In my undergraduate days as a psych major, we studied the three common forms of conflict that dictates our stress levels when forced to make a decision.
First, there is the desirable approach/approach conflict where one is choosing between two equally appealing things, say two good jobs where all else is equal.
Second, there is the dreaded avoidance/avoidance conflict where you’re hoping to pick the lesser of two evils, say when the only lawyers available for your TV show are Rudy Giuliani and Alan Dershowitz.
Finally, there is the approach/avoidance conflict where you’re faced with a decision that is simultaneously attractive and unattractive. I’m thinking of Martin Scorsese mulling an offer from Netflix to finance “The Irishman.”
It’s all so obvious. Netflix has the deepest pockets in the galaxy and can take risks that brick and mortar studios can’t, or won’t. So yes, Marty, we’ll pony up for your ambitious, crowning, very expensive mob movie, but only a relative handful of people will see it on the big screen. And we can’t be sure the industry will welcome it as they otherwise might, i.e., with the Oscar.
I think that’s how “The Irishman” went from being the movie event of 2019 two months ago to a potential also-ran at the Oscars. If Scorsese had been able to make “The Irishman” in a typical studio deal and delivered a movie with the pacing desired for a wide audience release, he would be having a lot more fun during this awards season.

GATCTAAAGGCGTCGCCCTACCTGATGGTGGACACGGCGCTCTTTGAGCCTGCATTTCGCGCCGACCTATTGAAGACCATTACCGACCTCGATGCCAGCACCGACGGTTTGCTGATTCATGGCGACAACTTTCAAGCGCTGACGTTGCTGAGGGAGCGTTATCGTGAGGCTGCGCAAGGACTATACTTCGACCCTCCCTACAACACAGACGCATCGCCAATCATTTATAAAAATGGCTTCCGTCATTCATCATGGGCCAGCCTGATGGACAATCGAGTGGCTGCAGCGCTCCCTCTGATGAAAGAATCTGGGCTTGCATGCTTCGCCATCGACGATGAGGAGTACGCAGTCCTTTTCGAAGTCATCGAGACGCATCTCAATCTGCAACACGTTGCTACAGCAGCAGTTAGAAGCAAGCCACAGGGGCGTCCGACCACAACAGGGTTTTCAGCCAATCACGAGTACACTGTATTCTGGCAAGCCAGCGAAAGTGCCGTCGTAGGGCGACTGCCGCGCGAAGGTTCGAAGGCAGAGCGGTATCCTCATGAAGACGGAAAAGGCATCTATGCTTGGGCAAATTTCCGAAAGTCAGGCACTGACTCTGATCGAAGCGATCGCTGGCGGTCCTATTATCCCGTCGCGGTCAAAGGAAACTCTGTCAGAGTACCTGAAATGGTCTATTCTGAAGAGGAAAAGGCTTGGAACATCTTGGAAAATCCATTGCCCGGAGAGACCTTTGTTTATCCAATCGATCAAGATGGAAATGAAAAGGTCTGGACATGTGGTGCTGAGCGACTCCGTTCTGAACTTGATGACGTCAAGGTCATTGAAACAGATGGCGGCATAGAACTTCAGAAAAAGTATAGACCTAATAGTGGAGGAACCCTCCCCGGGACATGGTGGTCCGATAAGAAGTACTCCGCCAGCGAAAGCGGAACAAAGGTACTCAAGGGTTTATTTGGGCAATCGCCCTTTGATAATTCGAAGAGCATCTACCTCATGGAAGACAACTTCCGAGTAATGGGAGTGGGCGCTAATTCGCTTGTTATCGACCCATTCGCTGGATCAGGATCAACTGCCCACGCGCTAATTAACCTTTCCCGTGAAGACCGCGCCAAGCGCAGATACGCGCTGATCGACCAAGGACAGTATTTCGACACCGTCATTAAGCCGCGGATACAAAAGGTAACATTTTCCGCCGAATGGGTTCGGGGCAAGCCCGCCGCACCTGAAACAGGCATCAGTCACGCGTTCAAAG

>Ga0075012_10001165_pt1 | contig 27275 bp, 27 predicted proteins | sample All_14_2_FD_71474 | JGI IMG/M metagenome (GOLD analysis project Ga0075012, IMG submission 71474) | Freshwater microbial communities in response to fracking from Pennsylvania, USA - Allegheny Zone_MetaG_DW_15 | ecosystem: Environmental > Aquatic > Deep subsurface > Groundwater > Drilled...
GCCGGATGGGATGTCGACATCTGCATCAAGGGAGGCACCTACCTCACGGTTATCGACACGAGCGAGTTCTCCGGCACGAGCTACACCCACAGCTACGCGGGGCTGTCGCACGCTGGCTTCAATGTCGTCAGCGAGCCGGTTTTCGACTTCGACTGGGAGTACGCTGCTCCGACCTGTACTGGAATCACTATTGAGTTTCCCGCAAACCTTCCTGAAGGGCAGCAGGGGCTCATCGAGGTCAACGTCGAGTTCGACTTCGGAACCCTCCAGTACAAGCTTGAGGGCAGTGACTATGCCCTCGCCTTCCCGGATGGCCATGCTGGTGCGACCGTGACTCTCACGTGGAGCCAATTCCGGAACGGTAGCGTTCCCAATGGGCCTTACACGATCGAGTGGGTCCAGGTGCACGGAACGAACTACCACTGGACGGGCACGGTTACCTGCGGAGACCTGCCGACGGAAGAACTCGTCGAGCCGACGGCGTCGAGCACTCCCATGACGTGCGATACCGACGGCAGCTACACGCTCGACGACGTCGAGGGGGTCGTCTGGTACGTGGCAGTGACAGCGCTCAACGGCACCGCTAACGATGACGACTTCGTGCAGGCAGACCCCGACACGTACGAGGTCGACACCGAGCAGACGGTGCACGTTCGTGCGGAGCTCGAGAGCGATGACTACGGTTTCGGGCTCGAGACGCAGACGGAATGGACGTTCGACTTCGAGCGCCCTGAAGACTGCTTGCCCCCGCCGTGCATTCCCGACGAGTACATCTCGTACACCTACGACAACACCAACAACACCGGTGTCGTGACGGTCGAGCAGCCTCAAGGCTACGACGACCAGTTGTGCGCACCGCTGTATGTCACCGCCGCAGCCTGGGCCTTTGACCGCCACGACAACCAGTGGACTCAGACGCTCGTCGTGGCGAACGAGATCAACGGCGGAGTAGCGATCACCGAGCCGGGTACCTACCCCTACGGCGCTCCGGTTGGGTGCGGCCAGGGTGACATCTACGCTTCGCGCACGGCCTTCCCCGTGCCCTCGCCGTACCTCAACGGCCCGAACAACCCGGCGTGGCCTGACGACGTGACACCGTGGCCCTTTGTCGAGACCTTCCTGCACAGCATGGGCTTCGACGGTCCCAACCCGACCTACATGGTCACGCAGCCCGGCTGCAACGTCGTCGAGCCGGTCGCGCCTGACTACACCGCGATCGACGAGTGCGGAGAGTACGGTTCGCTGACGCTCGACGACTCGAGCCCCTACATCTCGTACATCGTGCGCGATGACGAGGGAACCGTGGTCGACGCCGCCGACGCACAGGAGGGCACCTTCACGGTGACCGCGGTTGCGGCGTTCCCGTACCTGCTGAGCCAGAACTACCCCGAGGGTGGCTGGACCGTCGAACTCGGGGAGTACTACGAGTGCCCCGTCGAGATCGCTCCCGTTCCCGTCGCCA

Watching it a second time, I thought what a great mini-series it would have made for Netflix. At nearly four hours running time, it’s a long sit at a slow pace; in six or eight one-hour episodes, the episodes would scoot along and we would be spending more time with his intriguing cast of characters. And it wouldn’t have taken much longer to make.
The irony is that the film feels both too long and rushed.
I imagine we will soon get to the point where the top filmmakers will have made their peace with Netflix, Amazon, Apple and others in the rapidly expanding premium streaming services. It took HBO and Showtime years to figure out that their greatest potential was in making series and movies aimed at adult audiences.
The combination of home entertainment technology and the proliferation of solid original series and movie programming is where it’s at, creatively. And for appetites as large as Scorsese’s, it’s where it’s at financially.
Movie critics used to look down their noses at TV critics; now, they hope to die and come back as one.
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